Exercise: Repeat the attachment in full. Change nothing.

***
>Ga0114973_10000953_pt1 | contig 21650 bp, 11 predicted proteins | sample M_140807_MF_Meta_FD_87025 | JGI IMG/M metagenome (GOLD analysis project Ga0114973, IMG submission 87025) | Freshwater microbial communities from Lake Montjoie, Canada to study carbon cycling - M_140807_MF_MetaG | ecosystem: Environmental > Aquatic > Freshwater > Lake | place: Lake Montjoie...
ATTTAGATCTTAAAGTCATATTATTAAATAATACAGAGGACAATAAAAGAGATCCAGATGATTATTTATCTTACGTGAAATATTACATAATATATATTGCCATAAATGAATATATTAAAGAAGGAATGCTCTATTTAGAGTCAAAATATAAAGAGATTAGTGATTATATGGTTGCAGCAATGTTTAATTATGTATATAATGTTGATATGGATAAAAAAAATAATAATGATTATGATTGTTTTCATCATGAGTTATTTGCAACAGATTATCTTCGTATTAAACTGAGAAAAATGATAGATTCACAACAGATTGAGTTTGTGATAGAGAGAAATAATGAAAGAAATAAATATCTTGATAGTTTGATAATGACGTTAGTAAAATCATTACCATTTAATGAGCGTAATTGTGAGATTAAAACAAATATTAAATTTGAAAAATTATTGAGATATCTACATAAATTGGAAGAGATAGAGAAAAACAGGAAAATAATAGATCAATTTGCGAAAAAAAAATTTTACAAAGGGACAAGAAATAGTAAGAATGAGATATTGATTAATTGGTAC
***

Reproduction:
>Ga0114973_10000953_pt1 | contig 21650 bp, 11 predicted proteins | sample M_140807_MF_Meta_FD_87025 | JGI IMG/M metagenome (GOLD analysis project Ga0114973, IMG submission 87025) | Freshwater microbial communities from Lake Montjoie, Canada to study carbon cycling - M_140807_MF_MetaG | ecosystem: Environmental > Aquatic > Freshwater > Lake | place: Lake Montjoie...
ATTTAGATCTTAAAGTCATATTATTAAATAATACAGAGGACAATAAAAGAGATCCAGATGATTATTTATCTTACGTGAAATATTACATAATATATATTGCCATAAATGAATATATTAAAGAAGGAATGCTCTATTTAGAGTCAAAATATAAAGAGATTAGTGATTATATGGTTGCAGCAATGTTTAATTATGTATATAATGTTGATATGGATAAAAAAAATAATAATGATTATGATTGTTTTCATCATGAGTTATTTGCAACAGATTATCTTCGTATTAAACTGAGAAAAATGATAGATTCACAACAGATTGAGTTTGTGATAGAGAGAAATAATGAAAGAAATAAATATCTTGATAGTTTGATAATGACGTTAGTAAAATCATTACCATTTAATGAGCGTAATTGTGAGATTAAAACAAATATTAAATTTGAAAAATTATTGAGATATCTACATAAATTGGAAGAGATAGAGAAAAACAGGAAAATAATAGATCAATTTGCGAAAAAAAAATTTTACAAAGGGACAAGAAATAGTAAGAATGAGATATTGATTAATTGGTAC